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Thursday, 4 December 1986
Page: 3395


Senator COONEY —I present the eighty-first report of the Senate Standing Committee on Regulations and Ordinances on its scrutiny of certain Australian Capital Territory ordinances.

Ordered that the report be printed.


Senator COONEY —by leave-I move:

That the Senate take note of the report.

I seek leave to have my short statement incorporated in Hansard as other people may want to speak on this matter.

Leave granted.

The speech read as follows-

Over the past year the Committee has scrutinised a number of A.C.T. Ordinances which have made far-reaching reforms to the criminal law of the A.C.T.

The Committee has not recommended the disallowance of any of these Criminal Law Reform Ordinances. However, we did persuade the Attorney-General to restore a right to jury trial for certain property offences, and we specifically drew to the attention of the Senate extensive reforms on the law relating to sexual offences. The Committee also obtained from the Attorney-General details of consultations held before making such significant Ordinances as well as explanations for the drafting of certain proof and evidence provisions. All of these matters are discussed in the report and the Committee's correspondence is included as an appendix.

The first three of the Committee's principles are relatively easy to apply because they have a relatively settled meaning the interpretation of which gradually evolves to keep pace with developments in law and society. These principles relate to whether the delegated legislation is drafted within the letter and the spirit of the enabling Act, whether it trespasses on personal freedoms and whether it denies reasonable appeal rights. Principle (d) is harder to apply. It asks the Committee to ensure that delegated legislation does not contain matter more appropriate for parliamentary enactment. That test requires a subjective judgment which the Committee endeavours to make in a conscientious and bipartisan way. We recognise a responsibility to protect the position of the Parliament, as the exclusive source of major legislation.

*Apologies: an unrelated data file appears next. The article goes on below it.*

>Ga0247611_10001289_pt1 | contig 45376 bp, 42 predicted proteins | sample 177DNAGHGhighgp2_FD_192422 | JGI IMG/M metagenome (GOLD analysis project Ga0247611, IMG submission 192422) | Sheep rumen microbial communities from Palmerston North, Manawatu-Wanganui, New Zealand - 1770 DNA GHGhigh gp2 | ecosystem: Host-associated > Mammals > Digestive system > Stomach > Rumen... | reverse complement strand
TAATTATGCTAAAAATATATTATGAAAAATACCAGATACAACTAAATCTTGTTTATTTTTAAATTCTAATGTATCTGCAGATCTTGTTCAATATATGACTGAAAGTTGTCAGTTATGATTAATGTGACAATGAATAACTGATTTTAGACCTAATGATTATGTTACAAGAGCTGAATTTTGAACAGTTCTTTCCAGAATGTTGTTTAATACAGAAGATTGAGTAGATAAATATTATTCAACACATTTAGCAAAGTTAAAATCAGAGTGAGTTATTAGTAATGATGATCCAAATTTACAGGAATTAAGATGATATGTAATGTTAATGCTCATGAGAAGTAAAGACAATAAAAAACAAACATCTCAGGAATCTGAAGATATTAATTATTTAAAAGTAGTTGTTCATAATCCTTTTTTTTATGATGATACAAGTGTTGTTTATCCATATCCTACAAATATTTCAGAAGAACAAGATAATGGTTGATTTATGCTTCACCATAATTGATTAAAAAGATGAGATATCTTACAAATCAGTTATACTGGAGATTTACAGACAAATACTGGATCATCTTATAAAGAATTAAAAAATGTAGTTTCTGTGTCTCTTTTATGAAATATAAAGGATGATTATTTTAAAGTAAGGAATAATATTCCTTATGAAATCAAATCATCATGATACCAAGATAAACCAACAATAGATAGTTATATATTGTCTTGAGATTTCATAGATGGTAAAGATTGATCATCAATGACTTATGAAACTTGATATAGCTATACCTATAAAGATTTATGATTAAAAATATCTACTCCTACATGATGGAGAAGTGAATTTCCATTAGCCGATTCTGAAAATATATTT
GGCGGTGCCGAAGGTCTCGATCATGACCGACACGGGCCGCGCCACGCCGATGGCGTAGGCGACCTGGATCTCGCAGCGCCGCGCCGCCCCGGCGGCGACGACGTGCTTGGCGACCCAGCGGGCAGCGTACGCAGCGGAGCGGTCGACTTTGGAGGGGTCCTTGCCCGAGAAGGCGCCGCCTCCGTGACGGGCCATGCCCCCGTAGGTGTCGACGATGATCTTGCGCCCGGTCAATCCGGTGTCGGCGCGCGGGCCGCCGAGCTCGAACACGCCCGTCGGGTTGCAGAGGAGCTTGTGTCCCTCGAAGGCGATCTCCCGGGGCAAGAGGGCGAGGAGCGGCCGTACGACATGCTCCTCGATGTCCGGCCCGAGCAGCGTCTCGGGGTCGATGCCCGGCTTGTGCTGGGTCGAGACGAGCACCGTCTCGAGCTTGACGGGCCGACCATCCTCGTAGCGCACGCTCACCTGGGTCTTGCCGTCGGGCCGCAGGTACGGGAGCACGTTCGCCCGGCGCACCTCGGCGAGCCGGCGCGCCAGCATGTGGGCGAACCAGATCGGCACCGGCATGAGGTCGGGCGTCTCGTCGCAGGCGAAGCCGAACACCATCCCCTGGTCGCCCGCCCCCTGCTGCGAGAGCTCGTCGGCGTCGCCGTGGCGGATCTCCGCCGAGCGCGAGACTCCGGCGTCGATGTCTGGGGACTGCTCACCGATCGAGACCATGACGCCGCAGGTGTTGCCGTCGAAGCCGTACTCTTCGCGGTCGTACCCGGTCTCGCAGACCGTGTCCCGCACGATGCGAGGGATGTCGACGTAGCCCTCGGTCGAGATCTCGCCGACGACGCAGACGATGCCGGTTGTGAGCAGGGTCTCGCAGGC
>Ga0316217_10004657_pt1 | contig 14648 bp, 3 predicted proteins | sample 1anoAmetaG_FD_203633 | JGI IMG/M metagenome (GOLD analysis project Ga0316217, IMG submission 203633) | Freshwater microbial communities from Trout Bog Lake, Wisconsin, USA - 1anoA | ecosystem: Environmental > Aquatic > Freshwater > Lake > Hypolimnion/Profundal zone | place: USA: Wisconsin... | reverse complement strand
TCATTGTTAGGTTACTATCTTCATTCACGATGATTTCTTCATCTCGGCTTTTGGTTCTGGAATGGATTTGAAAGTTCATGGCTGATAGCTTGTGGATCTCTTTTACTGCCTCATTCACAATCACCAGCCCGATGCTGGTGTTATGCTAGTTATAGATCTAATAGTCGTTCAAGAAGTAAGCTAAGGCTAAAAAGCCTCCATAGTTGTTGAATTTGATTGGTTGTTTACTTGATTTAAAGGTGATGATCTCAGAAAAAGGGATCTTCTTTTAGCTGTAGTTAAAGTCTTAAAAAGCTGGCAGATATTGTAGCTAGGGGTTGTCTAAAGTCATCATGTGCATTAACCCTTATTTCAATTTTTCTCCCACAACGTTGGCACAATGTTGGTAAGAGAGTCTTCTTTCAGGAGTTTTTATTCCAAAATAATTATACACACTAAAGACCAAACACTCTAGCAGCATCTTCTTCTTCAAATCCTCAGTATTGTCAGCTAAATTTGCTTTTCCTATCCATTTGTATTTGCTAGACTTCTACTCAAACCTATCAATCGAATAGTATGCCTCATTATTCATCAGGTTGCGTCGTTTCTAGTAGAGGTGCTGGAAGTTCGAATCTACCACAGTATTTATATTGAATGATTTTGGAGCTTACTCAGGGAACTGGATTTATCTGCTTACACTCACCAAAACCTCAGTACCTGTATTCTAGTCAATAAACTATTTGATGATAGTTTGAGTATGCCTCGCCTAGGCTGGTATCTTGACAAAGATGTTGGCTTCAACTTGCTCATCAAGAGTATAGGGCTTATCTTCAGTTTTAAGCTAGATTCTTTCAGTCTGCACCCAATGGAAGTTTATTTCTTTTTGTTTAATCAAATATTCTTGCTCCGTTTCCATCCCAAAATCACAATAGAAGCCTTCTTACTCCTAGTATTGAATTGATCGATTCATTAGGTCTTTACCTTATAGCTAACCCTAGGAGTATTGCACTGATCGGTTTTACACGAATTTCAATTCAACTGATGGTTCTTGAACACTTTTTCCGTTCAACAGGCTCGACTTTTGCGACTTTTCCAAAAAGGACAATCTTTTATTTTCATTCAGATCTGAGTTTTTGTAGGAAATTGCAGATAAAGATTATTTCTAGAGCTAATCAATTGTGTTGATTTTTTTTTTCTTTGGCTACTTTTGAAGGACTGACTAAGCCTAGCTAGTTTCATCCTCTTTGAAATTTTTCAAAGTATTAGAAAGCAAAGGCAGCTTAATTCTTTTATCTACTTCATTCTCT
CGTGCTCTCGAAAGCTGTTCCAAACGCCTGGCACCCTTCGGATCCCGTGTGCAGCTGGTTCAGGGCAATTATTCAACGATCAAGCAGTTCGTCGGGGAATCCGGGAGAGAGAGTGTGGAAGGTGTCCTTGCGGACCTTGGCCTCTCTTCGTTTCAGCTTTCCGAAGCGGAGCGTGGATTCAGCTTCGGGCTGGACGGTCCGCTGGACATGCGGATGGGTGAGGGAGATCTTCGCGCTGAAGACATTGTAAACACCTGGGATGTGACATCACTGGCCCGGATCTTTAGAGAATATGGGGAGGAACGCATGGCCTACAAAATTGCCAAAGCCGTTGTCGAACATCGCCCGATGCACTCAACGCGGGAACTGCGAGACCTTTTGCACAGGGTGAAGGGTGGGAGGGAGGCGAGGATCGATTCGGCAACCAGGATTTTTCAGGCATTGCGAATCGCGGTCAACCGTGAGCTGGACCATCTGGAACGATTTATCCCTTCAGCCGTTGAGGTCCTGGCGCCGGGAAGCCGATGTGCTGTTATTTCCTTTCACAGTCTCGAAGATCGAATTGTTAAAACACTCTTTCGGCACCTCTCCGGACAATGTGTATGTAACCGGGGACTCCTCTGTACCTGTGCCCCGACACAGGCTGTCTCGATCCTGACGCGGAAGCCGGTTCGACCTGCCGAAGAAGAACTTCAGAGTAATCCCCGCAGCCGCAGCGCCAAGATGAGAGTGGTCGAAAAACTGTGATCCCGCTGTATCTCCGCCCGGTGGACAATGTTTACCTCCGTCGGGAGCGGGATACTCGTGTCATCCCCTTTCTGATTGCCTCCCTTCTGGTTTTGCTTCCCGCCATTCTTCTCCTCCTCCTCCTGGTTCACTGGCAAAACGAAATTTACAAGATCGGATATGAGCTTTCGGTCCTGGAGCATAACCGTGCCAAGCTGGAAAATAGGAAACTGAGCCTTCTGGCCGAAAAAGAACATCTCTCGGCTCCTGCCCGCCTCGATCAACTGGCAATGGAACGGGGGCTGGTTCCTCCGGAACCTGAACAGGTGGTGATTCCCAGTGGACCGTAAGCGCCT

Legislation for the A.C.T. is made by a Minister under delegation from Parliament through the Seat of Government Act. Under successive Governments, legislation for the A.C.T. has frequently been substantive in content, of the kind that might be expected to attract debate in a State Parliament. Thus, the Committee has a dilemma to solve. It must ensure that A.C.T. legislation containing matter appropriate for the Parliament is made by the Parliament. At the same time, the Parliament has little opportunity to note important laws that will apply only in the A.C.T. unless these are of an exceptional nature which the Committee has moved to disallow.

Principle (d) of the Committee is designed to ensure that Parliament's supremacy in law-making is respected by the executive when acting under delegated powers. The Committee does not propose to alter principle (d) as a criterion for Scrutiny. However, as in the past, the principle will be applied by the Committee with suitable caution.

Important instruments of legislation will inevitably be made for the A.C.T. and while not necessarily matters for parliamentary enactment, these may be significant or substantive pieces of legislation which could be socially innovative and as such deserving of note by the parliament as to their policy or merits. This is particularly so in the absence of a locally elected representative body. The Committee, in its bipartisan role, does not engage in any assessment of evaluation of policy matters but it does not lack the capacity to identify legislative initiatives which, while falling short of being more appropriate for parliamentary enactment, are nevertheless significant proposals.

The Committee has decided therefore, that to ensure that Parliament is informed of any important exercise of its delegated authority to make laws, by Ordinance or otherwise, we will report to the Senate on delegated legislation which is substantive, socially innovative and which the Committee, in the performance of its bipartisan role considers should be the subject of special note. The frequency of using this procedure would naturally depend on the volume and nature of legislation tabled in the Senate. This approach would, of course, be in accordance with Senate Standing Orders under which delegated legislation stands referred to the Committee `for consideration and, if necessary, report thereon'. (S.O. 36a (4))

In the report, the Committee also strongly recommends that, where possible, discussion papers, advice to Government and draft Ordinances should be widely circulated to interested people whose views might be taken into account before the Ordinance becomes law.

In conclusion, Mr President, the Committee's 81st Report is a short one but its thrust reflects the persistent thrust of the Committee's philosophy since its inception in 1932: when Parliament delegates law-making powers to the executive those powers should be exercised in a way which does not, in practical terms, remove Parliament's rights to make major legislation. However to complement that principle the Committee will from time to time report to the Senate about other important legislation which in the Committee's opinion falls short of infringing principle (d) but the content of which the Parliament should particularly note.